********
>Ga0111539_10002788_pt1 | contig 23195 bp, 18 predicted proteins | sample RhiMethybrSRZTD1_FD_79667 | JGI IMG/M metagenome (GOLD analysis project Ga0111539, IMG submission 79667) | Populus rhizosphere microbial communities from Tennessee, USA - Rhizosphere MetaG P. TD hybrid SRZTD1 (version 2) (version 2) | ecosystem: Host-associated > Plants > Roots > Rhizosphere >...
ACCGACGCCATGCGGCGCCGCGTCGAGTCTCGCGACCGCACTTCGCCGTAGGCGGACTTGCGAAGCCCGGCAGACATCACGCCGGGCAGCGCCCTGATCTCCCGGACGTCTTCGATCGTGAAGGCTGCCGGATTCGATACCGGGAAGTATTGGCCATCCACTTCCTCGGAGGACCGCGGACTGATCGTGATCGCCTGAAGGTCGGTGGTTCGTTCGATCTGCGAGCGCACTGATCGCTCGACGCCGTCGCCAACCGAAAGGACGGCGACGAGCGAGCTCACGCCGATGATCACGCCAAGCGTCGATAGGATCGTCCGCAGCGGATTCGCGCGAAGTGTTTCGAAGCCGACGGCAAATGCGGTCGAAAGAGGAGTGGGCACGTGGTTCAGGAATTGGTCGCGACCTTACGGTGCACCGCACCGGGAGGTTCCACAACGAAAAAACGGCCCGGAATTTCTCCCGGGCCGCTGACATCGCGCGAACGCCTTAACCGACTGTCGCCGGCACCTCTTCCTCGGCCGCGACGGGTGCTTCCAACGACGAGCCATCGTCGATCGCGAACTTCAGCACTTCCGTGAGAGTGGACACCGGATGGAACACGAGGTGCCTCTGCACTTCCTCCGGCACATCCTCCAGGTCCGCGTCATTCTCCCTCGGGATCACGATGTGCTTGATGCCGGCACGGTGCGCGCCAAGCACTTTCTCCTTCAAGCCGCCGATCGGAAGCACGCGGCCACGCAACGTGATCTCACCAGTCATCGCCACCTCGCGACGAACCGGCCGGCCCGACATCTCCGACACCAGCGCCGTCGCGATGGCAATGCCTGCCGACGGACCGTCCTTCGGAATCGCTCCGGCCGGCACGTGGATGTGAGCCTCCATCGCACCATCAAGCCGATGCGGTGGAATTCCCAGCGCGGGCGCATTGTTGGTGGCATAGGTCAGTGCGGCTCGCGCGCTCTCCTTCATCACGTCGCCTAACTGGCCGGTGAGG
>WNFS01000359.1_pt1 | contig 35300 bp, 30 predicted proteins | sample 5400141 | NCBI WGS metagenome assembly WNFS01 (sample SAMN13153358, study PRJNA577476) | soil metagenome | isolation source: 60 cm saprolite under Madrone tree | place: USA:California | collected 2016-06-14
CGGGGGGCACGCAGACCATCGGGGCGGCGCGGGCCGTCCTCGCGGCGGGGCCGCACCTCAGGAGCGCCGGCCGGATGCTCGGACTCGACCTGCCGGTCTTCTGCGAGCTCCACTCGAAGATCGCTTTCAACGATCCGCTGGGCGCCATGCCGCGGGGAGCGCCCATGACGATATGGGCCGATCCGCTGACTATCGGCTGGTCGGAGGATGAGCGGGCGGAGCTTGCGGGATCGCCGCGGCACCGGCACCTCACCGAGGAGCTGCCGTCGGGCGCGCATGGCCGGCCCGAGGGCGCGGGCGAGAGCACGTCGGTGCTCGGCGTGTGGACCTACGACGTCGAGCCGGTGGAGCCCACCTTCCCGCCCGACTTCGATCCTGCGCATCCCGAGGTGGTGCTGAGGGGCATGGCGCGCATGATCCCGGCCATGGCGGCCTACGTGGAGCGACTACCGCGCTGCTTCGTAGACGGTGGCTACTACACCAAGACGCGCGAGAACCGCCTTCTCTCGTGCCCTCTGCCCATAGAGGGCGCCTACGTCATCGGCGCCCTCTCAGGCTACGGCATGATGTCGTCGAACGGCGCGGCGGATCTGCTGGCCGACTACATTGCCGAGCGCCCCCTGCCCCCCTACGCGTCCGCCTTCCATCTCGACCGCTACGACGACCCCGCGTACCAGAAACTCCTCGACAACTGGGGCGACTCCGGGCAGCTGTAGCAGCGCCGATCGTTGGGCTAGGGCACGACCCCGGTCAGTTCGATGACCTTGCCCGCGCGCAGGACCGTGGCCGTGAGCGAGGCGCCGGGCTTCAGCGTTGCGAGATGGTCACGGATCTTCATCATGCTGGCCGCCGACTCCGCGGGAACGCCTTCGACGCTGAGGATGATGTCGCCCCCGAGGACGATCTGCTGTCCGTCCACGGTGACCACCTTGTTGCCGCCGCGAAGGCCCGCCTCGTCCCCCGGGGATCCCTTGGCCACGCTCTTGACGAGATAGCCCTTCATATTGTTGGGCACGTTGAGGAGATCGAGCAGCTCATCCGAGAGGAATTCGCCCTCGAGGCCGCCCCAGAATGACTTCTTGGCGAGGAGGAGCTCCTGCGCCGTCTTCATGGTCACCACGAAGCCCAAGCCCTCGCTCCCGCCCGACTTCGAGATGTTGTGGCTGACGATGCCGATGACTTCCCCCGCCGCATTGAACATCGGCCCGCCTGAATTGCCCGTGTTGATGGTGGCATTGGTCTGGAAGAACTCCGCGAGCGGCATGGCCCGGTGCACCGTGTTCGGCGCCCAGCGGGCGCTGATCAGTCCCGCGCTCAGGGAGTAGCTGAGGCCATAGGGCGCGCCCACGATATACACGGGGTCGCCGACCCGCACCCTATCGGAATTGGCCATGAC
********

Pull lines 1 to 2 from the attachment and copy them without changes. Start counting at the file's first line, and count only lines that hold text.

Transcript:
>Ga0111539_10002788_pt1 | contig 23195 bp, 18 predicted proteins | sample RhiMethybrSRZTD1_FD_79667 | JGI IMG/M metagenome (GOLD analysis project Ga0111539, IMG submission 79667) | Populus rhizosphere microbial communities from Tennessee, USA - Rhizosphere MetaG P. TD hybrid SRZTD1 (version 2) (version 2) | ecosystem: Host-associated > Plants > Roots > Rhizosphere >...
ACCGACGCCATGCGGCGCCGCGTCGAGTCTCGCGACCGCACTTCGCCGTAGGCGGACTTGCGAAGCCCGGCAGACATCACGCCGGGCAGCGCCCTGATCTCCCGGACGTCTTCGATCGTGAAGGCTGCCGGATTCGATACCGGGAAGTATTGGCCATCCACTTCCTCGGAGGACCGCGGACTGATCGTGATCGCCTGAAGGTCGGTGGTTCGTTCGATCTGCGAGCGCACTGATCGCTCGACGCCGTCGCCAACCGAAAGGACGGCGACGAGCGAGCTCACGCCGATGATCACGCCAAGCGTCGATAGGATCGTCCGCAGCGGATTCGCGCGAAGTGTTTCGAAGCCGACGGCAAATGCGGTCGAAAGAGGAGTGGGCACGTGGTTCAGGAATTGGTCGCGACCTTACGGTGCACCGCACCGGGAGGTTCCACAACGAAAAAACGGCCCGGAATTTCTCCCGGGCCGCTGACATCGCGCGAACGCCTTAACCGACTGTCGCCGGCACCTCTTCCTCGGCCGCGACGGGTGCTTCCAACGACGAGCCATCGTCGATCGCGAACTTCAGCACTTCCGTGAGAGTGGACACCGGATGGAACACGAGGTGCCTCTGCACTTCCTCCGGCACATCCTCCAGGTCCGCGTCATTCTCCCTCGGGATCACGATGTGCTTGATGCCGGCACGGTGCGCGCCAAGCACTTTCTCCTTCAAGCCGCCGATCGGAAGCACGCGGCCACGCAACGTGATCTCACCAGTCATCGCCACCTCGCGACGAACCGGCCGGCCCGACATCTCCGACACCAGCGCCGTCGCGATGGCAATGCCTGCCGACGGACCGTCCTTCGGAATCGCTCCGGCCGGCACGTGGATGTGAGCCTCCATCGCACCATCAAGCCGATGCGGTGGAATTCCCAGCGCGGGCGCATTGTTGGTGGCATAGGTCAGTGCGGCTCGCGCGCTCTCCTTCATCACGTCGCCTAACTGGCCGGTGAGG